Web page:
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Funnel-web spider bite

 

This article describes the effects of a bite from the funnel-web spider. Male funnel-web spiders are more poisonous than females.

This article is for information only. DO NOT use it to treat or manage a bite from this type of spider. If you or someone you are with has an exposure, call your local emergency number (such as 911), or your local poison center can be reached directly by calling the national toll-free Poison Help hotline (1-800-222-1222) from anywhere in the United States.

Poisonous Ingredient

The venom in the funnel-web spider contains the poison.

Where Found

 

Funnel-web spiders are found in southeast Australia, around Sydney. They are not native to the United States, although some people may keep them as exotic pets.

 

Symptoms

 

Funnel-web spider bites are very painful and dangerous. They have been known to cause these symptoms in different parts of the body:

Eyes, ears, nose, and throat

  • Drooling
  • Drooping eyelids
  • Double vision
  • Swallowing difficulty
  • Tingling or numbness in the mouth or lips within 10 to 15 minutes

Heart and blood

  • Collapse
  • Rapid heart rate

Lungs

  • Difficulty breathing

Muscles and joints

  • Joint pain
  • Severe muscle spasms, usually in the legs and belly area

Nervous system

  • Agitation
  • Confusion
  • Coma
  • Headache
  • Numbness of mouth and lips
  • Tremors
  • Shivering (chills)

Skin

  • Heavy sweating
  • Redness around the site of the bite

Stomach and intestines

  • Diarrhea
  • Nausea and vomiting

 

Home Care

 

Funnel-web spider bites are very poisonous. Seek medical help right away. Call the Poison Control Center for guidance.

Follow these steps until medical help is given:

  • Apply a bandage and put firm pressure over the bite.
  • Keep the affected area still, if possible, to prevent the venom from spreading. A homemade splint may be helpful if the bite was on the arms, legs, hands, or feet.
  • Loosen clothing and remove rings and other tight jewelry.

 

Before Calling Emergency

 

Have this information ready:

  • Person's age, weight, and condition
  • Time the bite occurred
  • Type of spider, if possible

 

Poison Control

 

Your local poison center can be reached directly by calling the national toll-free Poison Help hotline (1-800-222-1222) from anywhere in the United States. They will give you further instructions.

This is a free and confidential service. All local poison control centers in the United States use this national number. You should call if you have any questions about poisoning or poison prevention. It does NOT need to be an emergency. You can call for any reason, 24 hours a day, 7 days a week.

 

What to Expect at the Emergency Room

 

The health care provider will measure and monitor the person's vital signs, including temperature, pulse, breathing rate, and blood pressure. The wound will be treated as appropriate.

The person may receive:

  • Antivenin, a medicine to reverse the effects of the venom, if available
  • Breathing support, including oxygen, tube through the mouth into the throat, and breathing machine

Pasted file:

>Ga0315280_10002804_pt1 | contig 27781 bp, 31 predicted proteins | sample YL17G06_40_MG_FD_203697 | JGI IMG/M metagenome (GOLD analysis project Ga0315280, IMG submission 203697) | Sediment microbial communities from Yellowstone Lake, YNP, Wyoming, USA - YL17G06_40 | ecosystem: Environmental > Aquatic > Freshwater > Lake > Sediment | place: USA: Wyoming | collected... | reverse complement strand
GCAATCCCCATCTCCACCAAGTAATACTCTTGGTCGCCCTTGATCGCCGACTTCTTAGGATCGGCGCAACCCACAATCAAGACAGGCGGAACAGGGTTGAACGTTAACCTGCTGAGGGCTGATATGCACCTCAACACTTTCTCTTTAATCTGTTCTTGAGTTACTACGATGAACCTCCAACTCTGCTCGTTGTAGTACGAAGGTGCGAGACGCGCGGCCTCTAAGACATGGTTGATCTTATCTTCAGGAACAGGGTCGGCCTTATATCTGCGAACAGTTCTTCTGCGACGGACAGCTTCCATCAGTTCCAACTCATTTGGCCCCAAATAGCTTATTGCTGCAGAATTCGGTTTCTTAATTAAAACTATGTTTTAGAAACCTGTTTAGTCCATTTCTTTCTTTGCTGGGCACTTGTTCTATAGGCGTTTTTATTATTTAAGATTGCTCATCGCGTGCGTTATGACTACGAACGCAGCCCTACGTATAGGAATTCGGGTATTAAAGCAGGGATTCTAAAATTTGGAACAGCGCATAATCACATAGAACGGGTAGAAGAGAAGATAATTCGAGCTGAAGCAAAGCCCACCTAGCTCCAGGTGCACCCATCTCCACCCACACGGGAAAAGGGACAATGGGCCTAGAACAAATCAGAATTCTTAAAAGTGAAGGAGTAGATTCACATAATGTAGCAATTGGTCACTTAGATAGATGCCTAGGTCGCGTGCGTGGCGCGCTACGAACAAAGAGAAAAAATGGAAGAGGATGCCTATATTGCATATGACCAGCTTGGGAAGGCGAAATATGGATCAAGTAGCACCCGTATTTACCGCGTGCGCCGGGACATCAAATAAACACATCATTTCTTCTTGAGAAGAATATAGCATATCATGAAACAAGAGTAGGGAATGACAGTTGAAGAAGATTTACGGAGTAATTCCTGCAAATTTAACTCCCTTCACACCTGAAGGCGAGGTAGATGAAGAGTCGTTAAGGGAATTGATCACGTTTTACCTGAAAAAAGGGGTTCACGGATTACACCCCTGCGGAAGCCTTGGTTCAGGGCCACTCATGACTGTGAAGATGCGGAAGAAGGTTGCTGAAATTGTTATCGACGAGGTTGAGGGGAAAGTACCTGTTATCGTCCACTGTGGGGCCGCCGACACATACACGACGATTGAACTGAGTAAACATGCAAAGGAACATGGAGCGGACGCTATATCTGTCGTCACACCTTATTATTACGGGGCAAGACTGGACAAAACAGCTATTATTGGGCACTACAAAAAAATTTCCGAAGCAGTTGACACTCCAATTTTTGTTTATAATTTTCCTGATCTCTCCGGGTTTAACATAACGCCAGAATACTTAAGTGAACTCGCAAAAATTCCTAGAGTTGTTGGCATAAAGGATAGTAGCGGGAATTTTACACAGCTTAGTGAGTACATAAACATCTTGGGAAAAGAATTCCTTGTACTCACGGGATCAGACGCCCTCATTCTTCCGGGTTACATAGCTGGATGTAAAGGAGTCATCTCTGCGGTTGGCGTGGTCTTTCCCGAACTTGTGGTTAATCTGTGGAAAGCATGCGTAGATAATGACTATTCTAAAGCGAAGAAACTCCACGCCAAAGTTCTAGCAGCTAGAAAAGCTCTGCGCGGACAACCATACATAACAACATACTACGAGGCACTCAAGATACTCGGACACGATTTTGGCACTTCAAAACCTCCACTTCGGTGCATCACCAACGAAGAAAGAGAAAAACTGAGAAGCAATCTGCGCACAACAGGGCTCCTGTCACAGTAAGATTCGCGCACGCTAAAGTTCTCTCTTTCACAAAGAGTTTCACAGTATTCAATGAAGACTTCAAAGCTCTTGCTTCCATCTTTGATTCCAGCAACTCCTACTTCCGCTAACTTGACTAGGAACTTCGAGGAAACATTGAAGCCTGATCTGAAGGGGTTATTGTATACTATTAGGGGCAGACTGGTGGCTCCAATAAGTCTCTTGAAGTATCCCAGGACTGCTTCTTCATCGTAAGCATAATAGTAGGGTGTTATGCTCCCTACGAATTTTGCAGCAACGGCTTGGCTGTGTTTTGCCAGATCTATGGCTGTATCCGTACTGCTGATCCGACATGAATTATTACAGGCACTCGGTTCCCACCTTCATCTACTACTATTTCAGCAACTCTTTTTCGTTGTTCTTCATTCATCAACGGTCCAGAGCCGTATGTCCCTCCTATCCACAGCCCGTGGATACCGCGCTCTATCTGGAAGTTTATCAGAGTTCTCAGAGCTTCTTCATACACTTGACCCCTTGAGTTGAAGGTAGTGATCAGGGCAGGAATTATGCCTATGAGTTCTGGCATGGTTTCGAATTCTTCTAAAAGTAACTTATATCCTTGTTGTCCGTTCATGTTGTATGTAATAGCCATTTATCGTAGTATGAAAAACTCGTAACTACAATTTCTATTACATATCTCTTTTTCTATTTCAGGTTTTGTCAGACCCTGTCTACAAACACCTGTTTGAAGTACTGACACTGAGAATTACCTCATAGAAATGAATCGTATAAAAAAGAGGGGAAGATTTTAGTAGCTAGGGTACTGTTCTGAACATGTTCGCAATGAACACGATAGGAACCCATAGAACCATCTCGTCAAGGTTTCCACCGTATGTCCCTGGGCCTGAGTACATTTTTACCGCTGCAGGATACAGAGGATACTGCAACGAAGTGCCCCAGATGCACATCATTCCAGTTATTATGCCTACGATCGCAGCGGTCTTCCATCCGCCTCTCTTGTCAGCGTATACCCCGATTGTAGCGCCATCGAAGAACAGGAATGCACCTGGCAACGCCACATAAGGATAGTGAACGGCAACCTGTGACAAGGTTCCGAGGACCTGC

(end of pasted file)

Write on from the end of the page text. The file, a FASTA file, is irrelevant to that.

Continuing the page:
• Blood and urine tests
  • Chest x-ray
  • EKG (electrocardiogram, or heart tracing)
  • Intravenous fluids (through a vein)
  • Medicines to treat symptoms

 

Outlook (Prognosis)

 

Funnel-web spider bites can be life threatening, especially in children. They must be treated quickly with antivenin by an experienced provider. Even with appropriate and quick treatment, symptoms may last for several days to weeks.

 

 

References

Boyer LV, Greta J. Binford GJ, Degan JA. Spider bites. In: Auerbach PS, ed. Wilderness Medicine. 6th ed. Philadelphia, PA: Elsevier Mosby; 2011:chap 52.

Nogar JN, Clark RF. Arthropod bites and stings. In: Adams JG, ed. Emergency Medicine. 2nd ed. Philadelphia, PA: Elsevier Saunders; 2013:chap 140.

Otten EJ. Venomous animal bites. In: Marx JA, ed. Rosen's Emergency Medicine: Concepts and Clinical Practice. 8th ed. Philadelphia, PA: Elsevier Saunders; 2014:chap 62.

 
  • Arthropods, basic features

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    Arthropods, basic features

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  • Arachnids, basic features

    Arachnids, basic features - illustration

    This picture shows the basic features of spiders (arachnids).

    Arachnids, basic features

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    • Arthropods, basic features

      Arthropods, basic features - illustration

      Many arthropods are capable of carrying disease. This illustration shows some of the general characteristics of arthropods.

      Arthropods, basic features

      illustration

    • Arachnids, basic features

      Arachnids, basic features - illustration

      This picture shows the basic features of spiders (arachnids).

      Arachnids, basic features

      illustration

    A Closer Look

     

      Talking to your MD

       

        Self Care

         

           

          Review Date: 7/13/2015

          Reviewed By: Jacob L. Heller, MD, MHA, Emergency Medicine, Virginia Mason Medical Center, Seattle, WA. Also reviewed by David Zieve, MD, MHA, Isla Ogilvie, PhD, and the A.D.A.M. Editorial team.

          The information provided herein should not be used during any medical emergency or for the diagnosis or treatment of any medical condition. A licensed medical professional should be consulted for diagnosis and treatment of any and all medical conditions. Links to other sites are provided for information only -- they do not constitute endorsements of those other sites. © 1997- A.D.A.M., Inc. Any duplication or distribution of the information contained herein is strictly prohibited.
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